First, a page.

In the shrinking arms market of the post-Cold War era, countries with advanced arms industries face difficult choices concerning force size, arms production, arms export, and defense industrial capacity. This book explores the links among these issues through a detailed study of the combat aircraft industries in the United States, Russia, Britain, France, Germany, Italy, and Sweden—the seven countries that develop, produce, and export all of the world's technologically advanced weapon systems.
The studies show how military strategy, planned forces, and the age of systems in the current inventory affect the domestic demand for new production; how the recent drop in domestic demand affects arms industries; and the extent to which governments and firms in the arms-producing nations are turning to exports to sustain the industries.
Stunning changes in Russia's combat aircraft forces, industry, and strategy are detailed here for the first time, as are expected future Russian combat aircraft exports to China. Newly compiled data also show that in the United States and Russia and globally, arms production for export will exceed production for domestic use for the first time in history, starting in 1995. Arms production is thus increasingly dominated by commercial rather than security interests.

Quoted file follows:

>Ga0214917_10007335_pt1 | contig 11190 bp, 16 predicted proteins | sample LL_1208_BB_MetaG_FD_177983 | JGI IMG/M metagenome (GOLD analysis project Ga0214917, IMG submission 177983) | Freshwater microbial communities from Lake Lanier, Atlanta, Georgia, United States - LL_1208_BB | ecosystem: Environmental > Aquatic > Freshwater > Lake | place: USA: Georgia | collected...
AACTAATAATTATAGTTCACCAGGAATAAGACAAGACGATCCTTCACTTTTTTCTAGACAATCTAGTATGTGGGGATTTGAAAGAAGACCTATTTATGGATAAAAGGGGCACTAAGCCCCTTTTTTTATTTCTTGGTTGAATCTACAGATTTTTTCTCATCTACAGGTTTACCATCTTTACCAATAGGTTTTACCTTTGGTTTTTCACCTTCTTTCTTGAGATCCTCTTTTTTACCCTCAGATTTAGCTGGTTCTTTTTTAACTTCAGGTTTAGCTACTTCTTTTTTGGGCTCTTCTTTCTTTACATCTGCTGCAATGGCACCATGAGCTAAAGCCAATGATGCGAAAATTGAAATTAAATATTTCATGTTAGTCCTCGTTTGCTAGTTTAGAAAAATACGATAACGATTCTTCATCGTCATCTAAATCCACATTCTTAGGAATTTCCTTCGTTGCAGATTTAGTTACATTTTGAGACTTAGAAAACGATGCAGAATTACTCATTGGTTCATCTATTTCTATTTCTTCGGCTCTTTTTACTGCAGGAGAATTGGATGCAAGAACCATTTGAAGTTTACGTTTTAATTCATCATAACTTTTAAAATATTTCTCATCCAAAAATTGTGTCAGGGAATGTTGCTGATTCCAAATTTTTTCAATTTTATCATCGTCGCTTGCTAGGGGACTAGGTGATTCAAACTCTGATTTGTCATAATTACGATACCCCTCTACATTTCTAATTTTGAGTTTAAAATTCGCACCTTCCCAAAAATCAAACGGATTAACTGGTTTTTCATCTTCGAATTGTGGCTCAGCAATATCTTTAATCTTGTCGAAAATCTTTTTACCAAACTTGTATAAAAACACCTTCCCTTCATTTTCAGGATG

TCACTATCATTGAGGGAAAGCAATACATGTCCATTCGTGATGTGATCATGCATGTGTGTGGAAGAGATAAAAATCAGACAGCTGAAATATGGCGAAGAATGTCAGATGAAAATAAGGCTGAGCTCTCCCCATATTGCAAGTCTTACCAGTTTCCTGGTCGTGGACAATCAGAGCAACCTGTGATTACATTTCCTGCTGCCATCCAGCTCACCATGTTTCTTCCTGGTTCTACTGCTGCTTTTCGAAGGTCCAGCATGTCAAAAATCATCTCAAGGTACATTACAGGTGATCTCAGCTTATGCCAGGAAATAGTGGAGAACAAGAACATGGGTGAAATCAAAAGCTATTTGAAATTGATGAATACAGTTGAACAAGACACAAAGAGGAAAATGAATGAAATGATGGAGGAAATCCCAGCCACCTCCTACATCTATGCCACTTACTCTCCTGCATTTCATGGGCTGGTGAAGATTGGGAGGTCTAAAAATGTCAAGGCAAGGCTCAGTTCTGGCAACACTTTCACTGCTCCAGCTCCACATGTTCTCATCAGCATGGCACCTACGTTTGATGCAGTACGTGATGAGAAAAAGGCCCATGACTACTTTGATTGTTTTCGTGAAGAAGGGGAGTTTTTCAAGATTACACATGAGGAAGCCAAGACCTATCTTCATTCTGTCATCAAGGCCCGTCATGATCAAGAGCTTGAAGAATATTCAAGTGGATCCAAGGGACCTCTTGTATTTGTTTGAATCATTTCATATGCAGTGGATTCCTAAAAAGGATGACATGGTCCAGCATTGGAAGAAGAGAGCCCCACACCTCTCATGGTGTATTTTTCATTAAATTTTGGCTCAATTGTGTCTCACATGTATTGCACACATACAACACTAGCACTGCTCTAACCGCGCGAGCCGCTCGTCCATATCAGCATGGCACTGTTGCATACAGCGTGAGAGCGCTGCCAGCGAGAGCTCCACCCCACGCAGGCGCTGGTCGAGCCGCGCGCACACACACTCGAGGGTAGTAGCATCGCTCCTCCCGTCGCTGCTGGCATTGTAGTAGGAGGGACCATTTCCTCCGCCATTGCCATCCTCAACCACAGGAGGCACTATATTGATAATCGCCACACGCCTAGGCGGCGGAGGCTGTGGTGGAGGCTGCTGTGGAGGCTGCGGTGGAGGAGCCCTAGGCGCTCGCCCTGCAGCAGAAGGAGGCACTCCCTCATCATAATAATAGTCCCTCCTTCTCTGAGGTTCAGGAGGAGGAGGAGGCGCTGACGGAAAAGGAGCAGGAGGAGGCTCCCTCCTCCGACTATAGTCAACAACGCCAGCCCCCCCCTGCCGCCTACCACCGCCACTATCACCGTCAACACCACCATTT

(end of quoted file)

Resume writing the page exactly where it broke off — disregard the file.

Ultimately at issue is whether governments will exploit the opportunity offered by the dramatic post-Cold War contraction of the world arms market to reduce their armed forces and constrain international arms trade while shrinking the arms industry—or keep pushing arms exports that generate new threats and justify larger armed forces, more arms production, and bigger arms industries.